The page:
By now, prostitution should be as familiar as it is despised. Yet this week a dispute has erupted over its definition, with some feminists joining conservative religious leaders in an odd alliance against the Clinton administration and human rights groups.
The dispute arises over an international organized crime treaty, due to be debated in Vienna on Monday, that would outlaw "trafficking" of people across borders for "forced prostitution." The feminist and religious critics say that wording implies there are legitimate forms of prostitution and might allow predatory sex traffickers to duck the law by claiming their victims consented to be sent to brothels overseas.
The Clinton administration and human rights groups, on the other hand, support the treaty as drafted. They say it would focus international efforts on stopping the traffickers who buy and sell women, rather than on trying to stop prostitution, a historically elusive goal that has led police in many countries to raid brothels and jail prostitutes while allowing traffickers to go free.
Conservatives and religious opponents have focused their criticism on Hillary Clinton, honorary chairwoman of the President's Interagency Council on Women, the body that along with the State Department shapes the administration's position.
A letter signed by Richard Land of the Southern Baptist Convention, Chuck Colson of Prison Fellowship Ministries and four others accused the administration of assuming " 'voluntary' prostitution is a legitimate career option for women." And an op-ed piece in the Jan. 10 Wall Street Journal by Colson and William Bennett, former education secretary and drug control policy director, highlighted Hillary Clinton's role.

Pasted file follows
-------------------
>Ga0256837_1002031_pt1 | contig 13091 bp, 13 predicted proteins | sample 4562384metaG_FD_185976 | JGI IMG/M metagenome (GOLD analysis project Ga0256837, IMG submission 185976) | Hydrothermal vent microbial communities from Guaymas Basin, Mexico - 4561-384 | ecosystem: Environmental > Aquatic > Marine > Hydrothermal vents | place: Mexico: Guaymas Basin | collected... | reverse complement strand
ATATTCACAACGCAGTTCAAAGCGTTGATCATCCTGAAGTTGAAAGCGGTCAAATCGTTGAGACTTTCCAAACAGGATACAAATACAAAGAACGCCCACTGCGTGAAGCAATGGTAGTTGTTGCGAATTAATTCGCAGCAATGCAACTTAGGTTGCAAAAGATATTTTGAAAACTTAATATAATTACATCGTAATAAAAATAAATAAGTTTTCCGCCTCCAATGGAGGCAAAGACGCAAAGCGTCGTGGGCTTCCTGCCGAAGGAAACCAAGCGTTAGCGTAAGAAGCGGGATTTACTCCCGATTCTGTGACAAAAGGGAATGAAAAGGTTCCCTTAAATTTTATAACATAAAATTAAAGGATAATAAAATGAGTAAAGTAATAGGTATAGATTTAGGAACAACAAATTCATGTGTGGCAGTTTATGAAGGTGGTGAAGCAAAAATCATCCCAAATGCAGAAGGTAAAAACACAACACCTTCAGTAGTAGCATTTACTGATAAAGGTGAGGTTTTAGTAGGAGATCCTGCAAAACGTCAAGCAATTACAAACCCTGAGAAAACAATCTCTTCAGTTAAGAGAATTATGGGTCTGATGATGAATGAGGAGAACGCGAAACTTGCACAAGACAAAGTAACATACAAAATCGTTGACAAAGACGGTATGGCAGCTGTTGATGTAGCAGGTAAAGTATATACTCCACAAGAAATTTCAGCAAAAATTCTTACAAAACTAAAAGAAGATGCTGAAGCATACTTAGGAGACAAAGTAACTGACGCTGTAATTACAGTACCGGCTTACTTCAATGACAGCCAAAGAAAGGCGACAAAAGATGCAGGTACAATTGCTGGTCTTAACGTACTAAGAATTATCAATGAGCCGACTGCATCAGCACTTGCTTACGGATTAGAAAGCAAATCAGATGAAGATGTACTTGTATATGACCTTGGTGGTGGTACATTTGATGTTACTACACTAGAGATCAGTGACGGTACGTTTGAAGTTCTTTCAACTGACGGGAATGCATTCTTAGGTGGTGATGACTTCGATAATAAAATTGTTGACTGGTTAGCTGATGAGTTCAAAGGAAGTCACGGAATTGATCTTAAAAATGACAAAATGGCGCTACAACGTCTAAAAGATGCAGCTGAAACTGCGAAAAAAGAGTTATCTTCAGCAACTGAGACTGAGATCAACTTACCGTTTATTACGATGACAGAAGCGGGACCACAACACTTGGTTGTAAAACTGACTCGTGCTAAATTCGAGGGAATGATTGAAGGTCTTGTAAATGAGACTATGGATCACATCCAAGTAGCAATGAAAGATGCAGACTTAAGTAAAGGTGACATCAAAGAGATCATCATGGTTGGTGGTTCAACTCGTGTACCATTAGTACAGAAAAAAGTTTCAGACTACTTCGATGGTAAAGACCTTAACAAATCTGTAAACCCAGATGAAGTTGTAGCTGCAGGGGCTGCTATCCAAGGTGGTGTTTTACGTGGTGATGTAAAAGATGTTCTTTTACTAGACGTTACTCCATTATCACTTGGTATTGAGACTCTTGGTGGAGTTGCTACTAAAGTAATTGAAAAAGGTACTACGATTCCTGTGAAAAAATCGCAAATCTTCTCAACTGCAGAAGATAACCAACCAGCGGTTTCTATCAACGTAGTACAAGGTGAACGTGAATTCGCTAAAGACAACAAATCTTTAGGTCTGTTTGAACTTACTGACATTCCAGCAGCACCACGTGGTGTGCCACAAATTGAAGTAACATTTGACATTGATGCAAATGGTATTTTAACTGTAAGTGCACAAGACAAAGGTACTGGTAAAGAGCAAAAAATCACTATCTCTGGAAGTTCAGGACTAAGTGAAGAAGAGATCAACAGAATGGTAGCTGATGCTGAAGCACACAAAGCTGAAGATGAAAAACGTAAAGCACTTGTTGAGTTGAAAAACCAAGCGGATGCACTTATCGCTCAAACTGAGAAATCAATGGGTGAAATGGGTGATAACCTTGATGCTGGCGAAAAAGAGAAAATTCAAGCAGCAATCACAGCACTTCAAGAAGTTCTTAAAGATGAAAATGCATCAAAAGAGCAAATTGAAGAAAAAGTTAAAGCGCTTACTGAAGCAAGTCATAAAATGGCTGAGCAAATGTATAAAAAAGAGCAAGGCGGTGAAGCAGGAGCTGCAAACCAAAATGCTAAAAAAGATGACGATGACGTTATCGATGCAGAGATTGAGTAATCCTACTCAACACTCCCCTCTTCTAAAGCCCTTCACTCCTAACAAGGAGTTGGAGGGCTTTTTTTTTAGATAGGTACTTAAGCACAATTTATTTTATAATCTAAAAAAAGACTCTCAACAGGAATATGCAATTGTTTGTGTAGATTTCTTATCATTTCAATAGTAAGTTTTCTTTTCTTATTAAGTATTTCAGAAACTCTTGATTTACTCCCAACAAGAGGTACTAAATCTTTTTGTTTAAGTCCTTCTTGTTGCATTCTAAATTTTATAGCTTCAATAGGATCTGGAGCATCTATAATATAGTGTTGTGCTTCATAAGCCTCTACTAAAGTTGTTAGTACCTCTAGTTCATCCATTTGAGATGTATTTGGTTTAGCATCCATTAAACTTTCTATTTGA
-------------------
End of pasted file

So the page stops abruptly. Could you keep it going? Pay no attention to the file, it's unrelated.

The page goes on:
Among the critics are some of the administration's natural allies. Last week, 10 leading feminists--including Patricia Ireland, president of the National Organization for Women, Gloria Feldt, president of Planned Parenthood, and Gloria Steinem--signed a letter opposing the administration's line.
"The position taken by the administration suggests you do not consider prostitution of others to be a form of sexual exploitation," they wrote. "The definition would not only fail to protect a substantial number of trafficking victims, it would also shield many traffickers in the global sex trade from prosecution."
But the group organizing the feminist opposition, Equality Now, made clear in a follow-up letter last week that its members are not attacking Hillary Clinton. The Bennett-Colson column, they said, was "an outrageous, cynical exploitation of the serious issue of sex trafficking, and an attempted manipulation of feminist leaders as a political ploy to attack Hillary Clinton." Their disagreement, they specified, is with the "State Department and some in the human rights community"--not the first lady.
For her part, Hillary Clinton denies any intent to legitimize prostitution.
"It should be clear that we condemn prostitution and want to hold the perpetrators accountable," said Clinton spokeswoman Melanne Verveer. "It is not our intention to undermine the definition of prostitution in any way." A senior State Department official added that nothing in the treaty would undermine existing laws against prostitution or an earlier 1949 international treaty outlawing prostitution.